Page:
Cattle

How Can You Maximize Your Cattle Mineral Investment?

Management : Cow & Calf

Nutrition : Minerals

Lee Dickerson, Ph.D.

Senior Field Cattle Consultant

Mineral can cost between $0.10-0.15 per cow per day, but it’s a worthy investment for the potential benefits in reproductive and overall cattle health.
 
Get an even better return on investment (ROI) on your mineral program with these three tips:
 

1. Read the ingredient tag

Dig deeper to see what you’re really getting with mineral. The price per bag might look good, but the ingredients on the tag might be lacking, which can lead to cow health and reproductive issues. As you look at the ingredient sources utilized, they are not of equal bioavailability. Avoid using oxide forms of zinc, manganese and copper as these are poorly absorbed in the tissue and therefore are not available for reproduction and immune system function.
 
In addition, review the levels of key ingredients. For example, phosphorus is critical for both cow and calf performance. But, many minerals are short on phosphorus because it’s an expensive ingredient. Every 1% increase in phosphorus level will add about $1.50-2.00 per bag. However, the return on investment is well worth it.
 
By meeting the phosphorus needs of the cow, studies have shown an increase in percent calf crop weaned from 65% to 90%.On 100 cows, that could result in 25 more calves to sell. And, adequate phosphorus intake can result in an additional 50 pounds of weight per calf due to cows calving at the start of the season. At a sale price of $1.50 per pound, that’s an additional $75 of gross income per calf.
 

2. Monitor mineral intake

Getting cows to eat mineral at the proper level is extremely important. If cows aren’t eating mineral at the recommended intake rate per cow per day, they could become mineral deficient. This is especially true for magnesium, which can have a bitter taste and cause cows not to eat mineral at the right level per head per day. Choose a highly palatable mineral like Purina® Wind and Rain® mineral to ensure consistent mineral intake.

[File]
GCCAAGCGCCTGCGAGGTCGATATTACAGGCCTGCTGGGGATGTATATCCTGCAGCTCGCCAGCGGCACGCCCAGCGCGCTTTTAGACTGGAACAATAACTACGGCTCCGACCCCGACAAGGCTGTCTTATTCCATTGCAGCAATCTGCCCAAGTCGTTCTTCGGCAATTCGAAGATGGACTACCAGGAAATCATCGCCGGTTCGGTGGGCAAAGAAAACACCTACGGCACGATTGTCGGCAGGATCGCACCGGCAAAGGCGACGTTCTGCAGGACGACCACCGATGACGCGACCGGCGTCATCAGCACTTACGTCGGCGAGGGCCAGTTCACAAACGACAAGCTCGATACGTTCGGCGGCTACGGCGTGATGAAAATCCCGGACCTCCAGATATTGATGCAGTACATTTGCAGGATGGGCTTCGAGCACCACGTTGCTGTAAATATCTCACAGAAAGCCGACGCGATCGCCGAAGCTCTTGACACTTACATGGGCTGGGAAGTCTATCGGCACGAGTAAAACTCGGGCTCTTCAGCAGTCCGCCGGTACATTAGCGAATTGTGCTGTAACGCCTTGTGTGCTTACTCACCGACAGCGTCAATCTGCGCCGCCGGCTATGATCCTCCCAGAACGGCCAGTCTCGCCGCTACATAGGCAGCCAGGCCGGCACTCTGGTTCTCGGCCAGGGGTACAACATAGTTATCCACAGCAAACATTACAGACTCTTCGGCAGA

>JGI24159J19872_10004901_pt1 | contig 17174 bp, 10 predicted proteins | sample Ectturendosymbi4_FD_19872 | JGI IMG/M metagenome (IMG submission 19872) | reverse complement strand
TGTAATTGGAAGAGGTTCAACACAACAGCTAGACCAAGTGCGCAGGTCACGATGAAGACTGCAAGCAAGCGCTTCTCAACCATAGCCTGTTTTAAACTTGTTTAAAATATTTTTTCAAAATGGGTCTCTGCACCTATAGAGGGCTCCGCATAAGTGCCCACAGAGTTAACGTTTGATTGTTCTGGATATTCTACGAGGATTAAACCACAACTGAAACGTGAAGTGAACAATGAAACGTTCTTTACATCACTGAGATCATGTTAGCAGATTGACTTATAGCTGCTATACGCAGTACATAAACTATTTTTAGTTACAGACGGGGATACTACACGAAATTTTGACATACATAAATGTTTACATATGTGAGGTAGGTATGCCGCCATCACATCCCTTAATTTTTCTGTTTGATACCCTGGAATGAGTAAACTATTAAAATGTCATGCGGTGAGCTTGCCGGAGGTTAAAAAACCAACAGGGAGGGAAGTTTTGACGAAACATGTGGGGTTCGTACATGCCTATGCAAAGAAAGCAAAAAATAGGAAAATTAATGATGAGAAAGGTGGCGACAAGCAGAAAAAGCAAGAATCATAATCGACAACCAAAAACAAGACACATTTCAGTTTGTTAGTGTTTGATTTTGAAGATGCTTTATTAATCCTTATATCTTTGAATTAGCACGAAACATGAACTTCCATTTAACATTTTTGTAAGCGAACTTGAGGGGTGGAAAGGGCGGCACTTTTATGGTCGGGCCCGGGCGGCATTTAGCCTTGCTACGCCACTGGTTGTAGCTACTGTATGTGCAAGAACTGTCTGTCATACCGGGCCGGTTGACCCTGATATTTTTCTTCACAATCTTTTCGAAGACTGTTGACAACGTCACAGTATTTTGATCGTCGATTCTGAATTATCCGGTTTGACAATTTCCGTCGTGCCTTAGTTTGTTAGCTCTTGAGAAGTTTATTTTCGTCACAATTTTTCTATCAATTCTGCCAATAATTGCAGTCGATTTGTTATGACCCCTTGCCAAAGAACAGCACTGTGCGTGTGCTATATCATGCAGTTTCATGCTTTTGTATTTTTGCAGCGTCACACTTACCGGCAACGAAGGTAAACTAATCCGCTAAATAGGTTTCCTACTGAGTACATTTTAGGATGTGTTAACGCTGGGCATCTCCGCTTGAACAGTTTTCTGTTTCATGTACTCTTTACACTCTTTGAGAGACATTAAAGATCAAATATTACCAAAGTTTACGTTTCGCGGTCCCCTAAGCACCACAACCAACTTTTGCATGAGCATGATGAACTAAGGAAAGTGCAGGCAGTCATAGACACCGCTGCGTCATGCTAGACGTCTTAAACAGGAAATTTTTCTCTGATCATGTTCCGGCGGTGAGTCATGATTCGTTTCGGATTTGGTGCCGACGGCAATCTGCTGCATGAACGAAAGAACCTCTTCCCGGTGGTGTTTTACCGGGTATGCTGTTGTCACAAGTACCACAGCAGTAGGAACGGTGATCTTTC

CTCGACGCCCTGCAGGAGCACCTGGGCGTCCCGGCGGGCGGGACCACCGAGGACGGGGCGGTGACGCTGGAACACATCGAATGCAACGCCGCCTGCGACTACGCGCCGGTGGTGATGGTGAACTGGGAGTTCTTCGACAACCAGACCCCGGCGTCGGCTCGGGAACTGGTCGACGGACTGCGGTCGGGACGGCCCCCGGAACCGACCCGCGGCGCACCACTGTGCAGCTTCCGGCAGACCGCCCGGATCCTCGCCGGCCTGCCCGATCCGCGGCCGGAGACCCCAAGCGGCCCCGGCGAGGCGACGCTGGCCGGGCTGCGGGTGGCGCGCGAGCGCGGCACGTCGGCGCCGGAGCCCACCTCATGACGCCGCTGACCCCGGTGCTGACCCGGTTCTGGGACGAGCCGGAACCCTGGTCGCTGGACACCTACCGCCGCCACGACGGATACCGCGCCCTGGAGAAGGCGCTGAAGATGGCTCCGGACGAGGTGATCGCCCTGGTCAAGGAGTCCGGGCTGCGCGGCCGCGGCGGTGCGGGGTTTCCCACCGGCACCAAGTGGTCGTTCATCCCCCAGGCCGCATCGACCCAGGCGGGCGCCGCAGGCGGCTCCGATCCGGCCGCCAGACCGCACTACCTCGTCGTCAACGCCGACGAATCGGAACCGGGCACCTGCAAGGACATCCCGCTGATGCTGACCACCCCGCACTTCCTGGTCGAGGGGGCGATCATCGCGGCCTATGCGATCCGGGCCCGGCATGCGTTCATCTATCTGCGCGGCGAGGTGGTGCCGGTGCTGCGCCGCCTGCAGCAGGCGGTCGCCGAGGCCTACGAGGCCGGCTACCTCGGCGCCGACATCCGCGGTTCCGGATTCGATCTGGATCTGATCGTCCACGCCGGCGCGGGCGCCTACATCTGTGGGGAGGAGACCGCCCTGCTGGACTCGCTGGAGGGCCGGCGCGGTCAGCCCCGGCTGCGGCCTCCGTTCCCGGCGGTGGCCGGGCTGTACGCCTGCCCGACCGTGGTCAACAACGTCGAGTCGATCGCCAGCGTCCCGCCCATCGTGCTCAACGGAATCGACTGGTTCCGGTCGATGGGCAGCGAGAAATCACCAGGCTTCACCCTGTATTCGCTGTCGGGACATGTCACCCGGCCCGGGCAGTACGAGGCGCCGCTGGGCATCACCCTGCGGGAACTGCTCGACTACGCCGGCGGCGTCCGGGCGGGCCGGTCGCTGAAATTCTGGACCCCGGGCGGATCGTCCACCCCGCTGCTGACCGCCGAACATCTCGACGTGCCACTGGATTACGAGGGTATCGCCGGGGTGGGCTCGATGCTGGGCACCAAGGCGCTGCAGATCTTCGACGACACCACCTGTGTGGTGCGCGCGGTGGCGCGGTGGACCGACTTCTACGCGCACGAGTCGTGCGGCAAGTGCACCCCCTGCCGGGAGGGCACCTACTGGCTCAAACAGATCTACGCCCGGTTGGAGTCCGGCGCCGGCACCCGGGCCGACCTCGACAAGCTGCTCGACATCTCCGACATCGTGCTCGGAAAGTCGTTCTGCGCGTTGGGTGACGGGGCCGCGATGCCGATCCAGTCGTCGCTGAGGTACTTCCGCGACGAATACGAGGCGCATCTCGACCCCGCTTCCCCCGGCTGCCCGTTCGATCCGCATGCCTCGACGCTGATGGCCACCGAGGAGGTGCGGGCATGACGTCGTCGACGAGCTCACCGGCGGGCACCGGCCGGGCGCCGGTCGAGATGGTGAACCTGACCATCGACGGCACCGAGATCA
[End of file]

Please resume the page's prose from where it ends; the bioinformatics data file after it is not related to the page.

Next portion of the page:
Proper intake also helps you realize the full value of other technologies such as fly control in mineral. Cows must consistently consume fly control mineral throughout summer and through the first frost to be effective. If cows don’t have consistent mineral intake, they get varied doses of fly control. Too low of a dose means they don’t get consistent fly control coverage. One study showed cows treated using fly control had an increase in calf weaning weights of 20 pounds.2  At a sale price of $1.50 per pound, that’s an additional $30 of gross income per head.3 At an estimated cost for Altosid® IGR of $9.00-9.50 per cow, fly control can result in a 3-1 return on dollar spent.4
 
Another way to maximize intake – and your mineral investment – is to avoid mineral waste from weather issues. Rain-soaked mineral can block up, causing cows not to eat it and mineral to go to waste. Purina® Wind and Rain® mineral protects against the weather and helps you avoid wasted product and money.
 

3. Consider long-term ROI

By meeting the mineral needs of your cattle upfront, you can proactively address herd health and reproductive issues, leading to optimal performance and reduced associated costs such as veterinary services and additional labor.
 
Does your cattle nutrition program stack up? Find out with a Proof Pays trial.
 
1Black WH, Tash LH, Jones JM, Kleberg RJ. 1943. Effects of phosphorus supplements on cattle grazing on     range deficient in this mineral. USDA. 
 2Campbell JB. 1976. Effect of horn fly control on cows as expressed by increased weaning weights of calves. University of Nebraska. Journal of Economic Entomology. 
3Due to influences outside of Purina Animal Nutrition LLC’s control, results to be obtained, such as financial    performance, animal condition, health or performance cannot be predicted or guaranteed by Purina Animal  Nutrition LLC.
4Altosid is a registered trademark of Wellmark International.